The increasing computational power of HPC systems fosters the
development of complex numerical simulations of phenomena in different
domains, such as medicine , Oil & Gas  and many other fields [3,4,5].
In such applications, a huge amount of data in the form of multidimensional
arrays is produced and need to be analyzed and visualized enabling
researchers to gain insights about the phenomena being studied.
Scientists also generate huge multidimensional arrays through
environmental observations, measurements of physical conditions and
other types of sensors. For instance, satellite data for Earth's weather,
oceans, atmosphere and land  are kept in the form of multidimensional
arrays in scientific file formats. Data collected by sensors in physics
experiments, such as the ones conducted in the photon studies by SLAC
National Accelerator Laboratory , are also represented and processed in
the form of multidimensional arrays.
Machine learning is another context in which multidimensional arrays are
present. They are the basic input format for the heavily optimized linear
algebra algorithms implemented in deep learning frameworks, such as:
TensorFlow, Keras and Torch. Deep Learning algorithms were able to
achieve superhuman performance for image recognition problems in the
past few years , and they are among the most promising alternative for
tackling difficult problems in Natural Language Processing, Image and
Video Recognition, Medical Image Analysis, Recommendation Systems
and many others. Thus, managing these large arrays in the context of deep
learning is a very important task.
The traditional approach for managing data in multidimensional arrays in
scientific experiments is to store them using file formats, such as netCDF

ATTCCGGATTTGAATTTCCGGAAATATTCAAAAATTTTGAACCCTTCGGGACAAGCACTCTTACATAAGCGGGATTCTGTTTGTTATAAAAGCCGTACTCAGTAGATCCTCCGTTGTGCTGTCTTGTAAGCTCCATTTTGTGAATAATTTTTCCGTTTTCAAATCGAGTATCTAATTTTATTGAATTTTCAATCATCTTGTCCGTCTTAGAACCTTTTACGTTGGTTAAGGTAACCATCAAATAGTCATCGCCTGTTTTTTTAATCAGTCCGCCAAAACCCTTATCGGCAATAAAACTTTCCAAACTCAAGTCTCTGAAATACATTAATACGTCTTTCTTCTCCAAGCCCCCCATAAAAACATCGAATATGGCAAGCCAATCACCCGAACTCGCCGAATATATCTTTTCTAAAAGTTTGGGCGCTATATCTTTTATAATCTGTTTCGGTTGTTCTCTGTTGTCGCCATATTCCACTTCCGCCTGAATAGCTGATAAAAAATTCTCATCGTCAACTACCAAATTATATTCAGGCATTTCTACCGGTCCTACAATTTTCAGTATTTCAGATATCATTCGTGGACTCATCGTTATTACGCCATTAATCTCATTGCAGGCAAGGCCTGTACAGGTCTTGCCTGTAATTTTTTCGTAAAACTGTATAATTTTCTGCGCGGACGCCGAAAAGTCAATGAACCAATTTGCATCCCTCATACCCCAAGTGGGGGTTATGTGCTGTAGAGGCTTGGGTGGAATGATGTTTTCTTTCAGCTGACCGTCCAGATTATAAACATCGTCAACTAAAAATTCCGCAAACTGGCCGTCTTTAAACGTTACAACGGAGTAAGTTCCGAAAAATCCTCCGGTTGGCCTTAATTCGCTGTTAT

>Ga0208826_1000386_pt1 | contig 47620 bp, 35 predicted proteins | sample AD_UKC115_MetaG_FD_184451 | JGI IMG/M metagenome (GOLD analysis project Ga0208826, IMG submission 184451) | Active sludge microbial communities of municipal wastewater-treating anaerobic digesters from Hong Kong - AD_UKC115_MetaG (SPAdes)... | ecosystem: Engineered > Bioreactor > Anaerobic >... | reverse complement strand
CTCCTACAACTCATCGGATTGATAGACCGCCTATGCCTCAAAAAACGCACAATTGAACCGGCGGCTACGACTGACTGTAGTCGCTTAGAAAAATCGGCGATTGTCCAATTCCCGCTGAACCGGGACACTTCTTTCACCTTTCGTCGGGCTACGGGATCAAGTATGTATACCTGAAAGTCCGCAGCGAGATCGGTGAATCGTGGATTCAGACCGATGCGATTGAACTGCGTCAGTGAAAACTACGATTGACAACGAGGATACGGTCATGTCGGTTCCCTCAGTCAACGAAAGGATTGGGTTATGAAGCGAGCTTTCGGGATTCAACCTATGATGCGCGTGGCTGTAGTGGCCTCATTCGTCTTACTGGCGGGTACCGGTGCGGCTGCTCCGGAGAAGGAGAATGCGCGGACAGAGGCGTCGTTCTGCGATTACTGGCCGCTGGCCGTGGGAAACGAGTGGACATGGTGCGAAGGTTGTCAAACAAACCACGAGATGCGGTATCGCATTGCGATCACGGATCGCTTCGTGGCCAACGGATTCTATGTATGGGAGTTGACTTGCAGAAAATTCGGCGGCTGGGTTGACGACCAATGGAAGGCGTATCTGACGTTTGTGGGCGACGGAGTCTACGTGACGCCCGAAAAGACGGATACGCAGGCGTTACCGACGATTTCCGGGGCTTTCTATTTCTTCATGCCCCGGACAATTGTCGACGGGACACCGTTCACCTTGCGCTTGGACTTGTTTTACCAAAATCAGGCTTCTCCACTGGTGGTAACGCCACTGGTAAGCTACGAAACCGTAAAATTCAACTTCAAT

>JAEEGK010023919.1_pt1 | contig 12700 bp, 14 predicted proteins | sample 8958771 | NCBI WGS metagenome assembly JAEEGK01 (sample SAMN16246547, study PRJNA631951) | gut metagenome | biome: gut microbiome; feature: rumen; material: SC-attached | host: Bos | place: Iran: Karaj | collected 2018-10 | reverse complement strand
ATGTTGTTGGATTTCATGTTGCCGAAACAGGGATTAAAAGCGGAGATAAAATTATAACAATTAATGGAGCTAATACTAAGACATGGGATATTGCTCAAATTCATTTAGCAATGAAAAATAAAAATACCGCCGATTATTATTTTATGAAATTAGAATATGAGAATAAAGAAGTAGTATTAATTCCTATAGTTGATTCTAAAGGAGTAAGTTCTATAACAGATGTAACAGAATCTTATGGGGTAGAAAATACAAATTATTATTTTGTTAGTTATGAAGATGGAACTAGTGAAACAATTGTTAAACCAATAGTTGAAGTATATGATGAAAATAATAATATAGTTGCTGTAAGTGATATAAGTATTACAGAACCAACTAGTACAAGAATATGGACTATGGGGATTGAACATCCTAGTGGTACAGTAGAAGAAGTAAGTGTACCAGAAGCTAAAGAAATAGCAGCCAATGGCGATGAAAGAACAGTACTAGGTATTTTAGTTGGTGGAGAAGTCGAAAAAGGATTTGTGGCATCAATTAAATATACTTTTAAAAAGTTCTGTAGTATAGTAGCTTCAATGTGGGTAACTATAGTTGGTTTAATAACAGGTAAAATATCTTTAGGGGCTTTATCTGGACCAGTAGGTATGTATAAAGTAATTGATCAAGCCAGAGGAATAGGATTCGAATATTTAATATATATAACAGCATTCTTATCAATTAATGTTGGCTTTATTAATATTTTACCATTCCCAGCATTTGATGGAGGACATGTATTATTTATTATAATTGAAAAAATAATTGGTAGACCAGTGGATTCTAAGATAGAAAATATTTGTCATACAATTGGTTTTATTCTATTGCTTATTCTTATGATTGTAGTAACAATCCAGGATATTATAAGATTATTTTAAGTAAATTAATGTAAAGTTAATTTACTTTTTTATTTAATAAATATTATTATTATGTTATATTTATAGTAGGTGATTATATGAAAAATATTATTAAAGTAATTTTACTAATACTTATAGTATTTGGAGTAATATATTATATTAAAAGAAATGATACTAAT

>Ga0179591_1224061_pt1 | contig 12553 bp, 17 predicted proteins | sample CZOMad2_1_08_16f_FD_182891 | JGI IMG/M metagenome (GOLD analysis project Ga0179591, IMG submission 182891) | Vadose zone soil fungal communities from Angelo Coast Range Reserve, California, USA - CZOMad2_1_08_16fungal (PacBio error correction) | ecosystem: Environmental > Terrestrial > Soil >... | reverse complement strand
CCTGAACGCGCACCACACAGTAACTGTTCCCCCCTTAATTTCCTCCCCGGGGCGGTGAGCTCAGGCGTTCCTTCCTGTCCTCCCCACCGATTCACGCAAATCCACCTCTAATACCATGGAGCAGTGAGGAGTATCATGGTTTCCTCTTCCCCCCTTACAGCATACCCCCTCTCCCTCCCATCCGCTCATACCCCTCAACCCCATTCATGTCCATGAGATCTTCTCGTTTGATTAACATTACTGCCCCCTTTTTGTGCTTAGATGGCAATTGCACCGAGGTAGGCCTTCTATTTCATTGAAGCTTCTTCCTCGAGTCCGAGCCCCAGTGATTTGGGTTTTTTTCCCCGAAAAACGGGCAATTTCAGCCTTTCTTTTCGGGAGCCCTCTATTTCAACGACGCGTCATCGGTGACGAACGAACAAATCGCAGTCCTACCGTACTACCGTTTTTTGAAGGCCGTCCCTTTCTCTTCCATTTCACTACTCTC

and HDF5. The use of file formats, and not a database management
systems (DBMS), in storing scientific data has been the traditional choice
due to the fact that DBMSs are considered inadequate for scientific data
management. Even specialized scientific data management systems, such
as SciDB , are not very well accepted for a myriad of reasons listed in
● the impedance mismatch problem [12,13], that makes the process of
ingesting data into a DBMS very slow.
● the inability to directly access data from visualization tools like
Paraview Catalyst  and indexing facilities like FastQuery .
● the Inability to directly access data from custom code, which is
necessary for domain specific optimized data analysis.
However, by completely dismissing DBMSs, some nice features also
become unavailable. Including the access for out-the-box parallel
declarative data processing with the usage of query languages and query
optimization, and management of dense and sparse matrices. In this talk,
we will present SAVIME, a Database Management System for Simulation
Analysis and Visualization in-Memory. SAVIME implements a
multi-dimensional array data model and a functional query language. The
system is extensible to support data analytics requirements of numerical
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